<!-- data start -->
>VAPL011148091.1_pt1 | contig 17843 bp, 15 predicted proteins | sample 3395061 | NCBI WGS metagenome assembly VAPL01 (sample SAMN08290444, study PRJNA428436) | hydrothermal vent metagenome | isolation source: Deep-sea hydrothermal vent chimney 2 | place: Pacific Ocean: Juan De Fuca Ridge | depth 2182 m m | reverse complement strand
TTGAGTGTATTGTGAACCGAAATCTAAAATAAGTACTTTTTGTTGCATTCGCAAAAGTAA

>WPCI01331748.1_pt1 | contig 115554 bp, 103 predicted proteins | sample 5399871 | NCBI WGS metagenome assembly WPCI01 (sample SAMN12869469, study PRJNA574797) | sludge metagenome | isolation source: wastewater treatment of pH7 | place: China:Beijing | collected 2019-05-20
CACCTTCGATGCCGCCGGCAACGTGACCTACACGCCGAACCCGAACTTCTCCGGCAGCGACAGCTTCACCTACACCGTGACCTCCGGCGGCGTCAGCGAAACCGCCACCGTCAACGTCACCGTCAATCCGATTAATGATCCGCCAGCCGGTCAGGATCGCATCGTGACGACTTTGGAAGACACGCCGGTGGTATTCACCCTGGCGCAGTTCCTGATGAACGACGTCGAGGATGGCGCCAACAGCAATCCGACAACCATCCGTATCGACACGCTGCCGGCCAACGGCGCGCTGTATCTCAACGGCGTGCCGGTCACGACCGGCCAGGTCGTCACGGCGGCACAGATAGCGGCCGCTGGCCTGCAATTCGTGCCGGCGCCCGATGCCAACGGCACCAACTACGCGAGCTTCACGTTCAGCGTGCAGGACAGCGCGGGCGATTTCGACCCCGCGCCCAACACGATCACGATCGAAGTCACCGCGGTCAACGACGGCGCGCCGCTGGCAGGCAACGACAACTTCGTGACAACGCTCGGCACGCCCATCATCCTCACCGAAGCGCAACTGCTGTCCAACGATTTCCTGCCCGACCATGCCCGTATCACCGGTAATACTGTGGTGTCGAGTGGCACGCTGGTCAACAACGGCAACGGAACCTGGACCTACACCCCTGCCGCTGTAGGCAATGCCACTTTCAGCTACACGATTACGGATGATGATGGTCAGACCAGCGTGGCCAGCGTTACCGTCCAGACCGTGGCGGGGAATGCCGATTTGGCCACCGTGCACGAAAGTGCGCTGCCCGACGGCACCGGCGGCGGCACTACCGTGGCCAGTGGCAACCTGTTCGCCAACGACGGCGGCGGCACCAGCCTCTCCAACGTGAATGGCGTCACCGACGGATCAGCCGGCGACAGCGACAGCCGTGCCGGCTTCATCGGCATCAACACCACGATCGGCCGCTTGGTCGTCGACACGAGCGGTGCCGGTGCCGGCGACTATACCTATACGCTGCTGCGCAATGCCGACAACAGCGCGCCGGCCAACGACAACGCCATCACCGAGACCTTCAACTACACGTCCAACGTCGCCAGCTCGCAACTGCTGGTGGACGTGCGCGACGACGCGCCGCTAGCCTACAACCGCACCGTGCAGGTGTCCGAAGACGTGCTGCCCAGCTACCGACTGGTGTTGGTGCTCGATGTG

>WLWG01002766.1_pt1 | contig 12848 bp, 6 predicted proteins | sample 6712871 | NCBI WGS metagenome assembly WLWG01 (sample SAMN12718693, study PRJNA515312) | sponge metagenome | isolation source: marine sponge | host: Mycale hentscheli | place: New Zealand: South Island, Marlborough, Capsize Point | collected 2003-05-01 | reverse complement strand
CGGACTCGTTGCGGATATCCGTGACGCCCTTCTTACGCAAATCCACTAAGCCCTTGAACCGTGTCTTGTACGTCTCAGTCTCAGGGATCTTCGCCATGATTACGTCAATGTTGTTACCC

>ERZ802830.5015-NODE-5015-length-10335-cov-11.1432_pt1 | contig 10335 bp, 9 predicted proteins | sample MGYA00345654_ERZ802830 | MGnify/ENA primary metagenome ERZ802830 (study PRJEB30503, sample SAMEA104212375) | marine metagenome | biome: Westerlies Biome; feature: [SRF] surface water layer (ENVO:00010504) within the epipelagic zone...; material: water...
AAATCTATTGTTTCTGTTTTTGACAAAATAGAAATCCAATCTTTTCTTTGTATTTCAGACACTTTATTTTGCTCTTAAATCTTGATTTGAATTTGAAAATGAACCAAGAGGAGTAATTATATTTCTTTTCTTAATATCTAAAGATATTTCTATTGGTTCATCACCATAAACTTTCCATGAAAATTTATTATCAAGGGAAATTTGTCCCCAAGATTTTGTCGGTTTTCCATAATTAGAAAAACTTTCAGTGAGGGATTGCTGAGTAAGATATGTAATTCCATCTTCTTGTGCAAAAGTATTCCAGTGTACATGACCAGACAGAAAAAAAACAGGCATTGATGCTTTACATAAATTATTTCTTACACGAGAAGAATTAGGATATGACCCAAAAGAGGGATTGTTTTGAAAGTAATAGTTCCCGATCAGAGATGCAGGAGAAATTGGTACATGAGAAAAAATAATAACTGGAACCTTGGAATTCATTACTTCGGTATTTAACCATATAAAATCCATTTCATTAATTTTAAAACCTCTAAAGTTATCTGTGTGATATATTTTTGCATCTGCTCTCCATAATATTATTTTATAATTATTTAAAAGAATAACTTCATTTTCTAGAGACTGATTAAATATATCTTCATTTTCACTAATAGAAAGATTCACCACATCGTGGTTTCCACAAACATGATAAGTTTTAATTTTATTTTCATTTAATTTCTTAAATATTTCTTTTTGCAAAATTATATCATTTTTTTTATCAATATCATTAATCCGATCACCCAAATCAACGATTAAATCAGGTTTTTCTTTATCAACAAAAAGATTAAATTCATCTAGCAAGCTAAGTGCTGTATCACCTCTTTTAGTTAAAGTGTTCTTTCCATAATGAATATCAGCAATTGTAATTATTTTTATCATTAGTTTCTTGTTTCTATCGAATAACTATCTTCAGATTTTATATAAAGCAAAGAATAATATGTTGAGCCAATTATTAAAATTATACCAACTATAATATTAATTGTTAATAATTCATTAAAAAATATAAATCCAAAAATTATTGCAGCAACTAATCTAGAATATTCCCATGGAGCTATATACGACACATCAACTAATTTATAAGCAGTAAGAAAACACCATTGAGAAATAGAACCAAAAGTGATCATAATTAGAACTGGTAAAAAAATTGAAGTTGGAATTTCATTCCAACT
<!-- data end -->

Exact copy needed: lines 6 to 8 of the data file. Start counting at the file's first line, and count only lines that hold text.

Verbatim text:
CGGACTCGTTGCGGATATCCGTGACGCCCTTCTTACGCAAATCCACTAAGCCCTTGAACCGTGTCTTGTACGTCTCAGTCTCAGGGATCTTCGCCATGATTACGTCAATGTTGTTACCC

>ERZ802830.5015-NODE-5015-length-10335-cov-11.1432_pt1 | contig 10335 bp, 9 predicted proteins | sample MGYA00345654_ERZ802830 | MGnify/ENA primary metagenome ERZ802830 (study PRJEB30503, sample SAMEA104212375) | marine metagenome | biome: Westerlies Biome; feature: [SRF] surface water layer (ENVO:00010504) within the epipelagic zone...; material: water...
AAATCTATTGTTTCTGTTTTTGACAAAATAGAAATCCAATCTTTTCTTTGTATTTCAGACACTTTATTTTGCTCTTAAATCTTGATTTGAATTTGAAAATGAACCAAGAGGAGTAATTATATTTCTTTTCTTAATATCTAAAGATATTTCTATTGGTTCATCACCATAAACTTTCCATGAAAATTTATTATCAAGGGAAATTTGTCCCCAAGATTTTGTCGGTTTTCCATAATTAGAAAAACTTTCAGTGAGGGATTGCTGAGTAAGATATGTAATTCCATCTTCTTGTGCAAAAGTATTCCAGTGTACATGACCAGACAGAAAAAAAACAGGCATTGATGCTTTACATAAATTATTTCTTACACGAGAAGAATTAGGATATGACCCAAAAGAGGGATTGTTTTGAAAGTAATAGTTCCCGATCAGAGATGCAGGAGAAATTGGTACATGAGAAAAAATAATAACTGGAACCTTGGAATTCATTACTTCGGTATTTAACCATATAAAATCCATTTCATTAATTTTAAAACCTCTAAAGTTATCTGTGTGATATATTTTTGCATCTGCTCTCCATAATATTATTTTATAATTATTTAAAAGAATAACTTCATTTTCTAGAGACTGATTAAATATATCTTCATTTTCACTAATAGAAAGATTCACCACATCGTGGTTTCCACAAACATGATAAGTTTTAATTTTATTTTCATTTAATTTCTTAAATATTTCTTTTTGCAAAATTATATCATTTTTTTTATCAATATCATTAATCCGATCACCCAAATCAACGATTAAATCAGGTTTTTCTTTATCAACAAAAAGATTAAATTCATCTAGCAAGCTAAGTGCTGTATCACCTCTTTTAGTTAAAGTGTTCTTTCCATAATGAATATCAGCAATTGTAATTATTTTTATCATTAGTTTCTTGTTTCTATCGAATAACTATCTTCAGATTTTATATAAAGCAAAGAATAATATGTTGAGCCAATTATTAAAATTATACCAACTATAATATTAATTGTTAATAATTCATTAAAAAATATAAATCCAAAAATTATTGCAGCAACTAATCTAGAATATTCCCATGGAGCTATATACGACACATCAACTAATTTATAAGCAGTAAGAAAACACCATTGAGAAATAGAACCAAAAGTGATCATAATTAGAACTGGTAAAAAAATTGAAGTTGGAATTTCATTCCAACT